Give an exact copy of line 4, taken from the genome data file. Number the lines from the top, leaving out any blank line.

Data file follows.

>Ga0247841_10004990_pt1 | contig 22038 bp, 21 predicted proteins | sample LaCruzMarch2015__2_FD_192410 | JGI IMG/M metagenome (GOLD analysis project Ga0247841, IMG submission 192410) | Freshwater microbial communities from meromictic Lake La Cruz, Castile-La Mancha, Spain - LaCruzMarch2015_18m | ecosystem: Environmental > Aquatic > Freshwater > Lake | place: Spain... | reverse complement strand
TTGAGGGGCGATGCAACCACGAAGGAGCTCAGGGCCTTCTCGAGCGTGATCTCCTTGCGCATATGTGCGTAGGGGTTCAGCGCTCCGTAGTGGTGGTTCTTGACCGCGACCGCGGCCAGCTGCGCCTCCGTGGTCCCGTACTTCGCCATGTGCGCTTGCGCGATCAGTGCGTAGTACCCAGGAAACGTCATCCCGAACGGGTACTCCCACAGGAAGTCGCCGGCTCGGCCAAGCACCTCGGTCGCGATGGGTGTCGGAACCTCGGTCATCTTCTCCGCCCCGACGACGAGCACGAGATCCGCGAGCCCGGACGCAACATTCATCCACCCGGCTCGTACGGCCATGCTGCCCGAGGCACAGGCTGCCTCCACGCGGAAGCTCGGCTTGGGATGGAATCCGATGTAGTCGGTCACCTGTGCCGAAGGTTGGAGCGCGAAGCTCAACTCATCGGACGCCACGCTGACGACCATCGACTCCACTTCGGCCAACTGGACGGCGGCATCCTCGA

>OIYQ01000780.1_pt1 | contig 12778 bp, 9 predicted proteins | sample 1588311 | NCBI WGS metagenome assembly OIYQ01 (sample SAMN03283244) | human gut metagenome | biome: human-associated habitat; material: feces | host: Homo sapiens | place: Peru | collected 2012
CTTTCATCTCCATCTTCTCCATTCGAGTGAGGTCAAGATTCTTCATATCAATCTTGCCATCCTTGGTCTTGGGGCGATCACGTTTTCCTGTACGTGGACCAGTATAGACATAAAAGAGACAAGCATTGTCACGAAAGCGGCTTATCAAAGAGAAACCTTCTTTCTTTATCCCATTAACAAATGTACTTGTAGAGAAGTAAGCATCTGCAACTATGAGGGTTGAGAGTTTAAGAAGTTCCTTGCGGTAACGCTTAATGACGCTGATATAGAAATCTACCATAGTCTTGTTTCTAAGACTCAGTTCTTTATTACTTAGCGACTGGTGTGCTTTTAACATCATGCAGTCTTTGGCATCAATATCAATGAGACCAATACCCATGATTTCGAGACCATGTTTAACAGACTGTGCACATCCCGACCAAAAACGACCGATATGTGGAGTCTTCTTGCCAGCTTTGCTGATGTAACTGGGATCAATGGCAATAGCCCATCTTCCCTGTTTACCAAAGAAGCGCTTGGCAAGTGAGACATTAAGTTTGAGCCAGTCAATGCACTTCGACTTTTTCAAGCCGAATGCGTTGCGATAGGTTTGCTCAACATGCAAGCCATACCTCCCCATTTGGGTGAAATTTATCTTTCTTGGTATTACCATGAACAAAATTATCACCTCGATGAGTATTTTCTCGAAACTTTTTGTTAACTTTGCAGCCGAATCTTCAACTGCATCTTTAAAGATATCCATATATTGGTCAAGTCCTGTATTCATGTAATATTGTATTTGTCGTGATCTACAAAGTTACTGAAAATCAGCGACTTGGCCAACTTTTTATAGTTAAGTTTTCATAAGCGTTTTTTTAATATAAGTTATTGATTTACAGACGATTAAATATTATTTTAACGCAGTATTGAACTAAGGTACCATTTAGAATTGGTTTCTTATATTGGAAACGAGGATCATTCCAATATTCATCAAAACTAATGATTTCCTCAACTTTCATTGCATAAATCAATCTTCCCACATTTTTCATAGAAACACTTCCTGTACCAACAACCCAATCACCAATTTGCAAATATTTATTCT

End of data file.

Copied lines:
CTTTCATCTCCATCTTCTCCATTCGAGTGAGGTCAAGATTCTTCATATCAATCTTGCCATCCTTGGTCTTGGGGCGATCACGTTTTCCTGTACGTGGACCAGTATAGACATAAAAGAGACAAGCATTGTCACGAAAGCGGCTTATCAAAGAGAAACCTTCTTTCTTTATCCCATTAACAAATGTACTTGTAGAGAAGTAAGCATCTGCAACTATGAGGGTTGAGAGTTTAAGAAGTTCCTTGCGGTAACGCTTAATGACGCTGATATAGAAATCTACCATAGTCTTGTTTCTAAGACTCAGTTCTTTATTACTTAGCGACTGGTGTGCTTTTAACATCATGCAGTCTTTGGCATCAATATCAATGAGACCAATACCCATGATTTCGAGACCATGTTTAACAGACTGTGCACATCCCGACCAAAAACGACCGATATGTGGAGTCTTCTTGCCAGCTTTGCTGATGTAACTGGGATCAATGGCAATAGCCCATCTTCCCTGTTTACCAAAGAAGCGCTTGGCAAGTGAGACATTAAGTTTGAGCCAGTCAATGCACTTCGACTTTTTCAAGCCGAATGCGTTGCGATAGGTTTGCTCAACATGCAAGCCATACCTCCCCATTTGGGTGAAATTTATCTTTCTTGGTATTACCATGAACAAAATTATCACCTCGATGAGTATTTTCTCGAAACTTTTTGTTAACTTTGCAGCCGAATCTTCAACTGCATCTTTAAAGATATCCATATATTGGTCAAGTCCTGTATTCATGTAATATTGTATTTGTCGTGATCTACAAAGTTACTGAAAATCAGCGACTTGGCCAACTTTTTATAGTTAAGTTTTCATAAGCGTTTTTTTAATATAAGTTATTGATTTACAGACGATTAAATATTATTTTAACGCAGTATTGAACTAAGGTACCATTTAGAATTGGTTTCTTATATTGGAAACGAGGATCATTCCAATATTCATCAAAACTAATGATTTCCTCAACTTTCATTGCATAAATCAATCTTCCCACATTTTTCATAGAAACACTTCCTGTACCAACAACCCAATCACCAATTTGCAAATATTTATTCT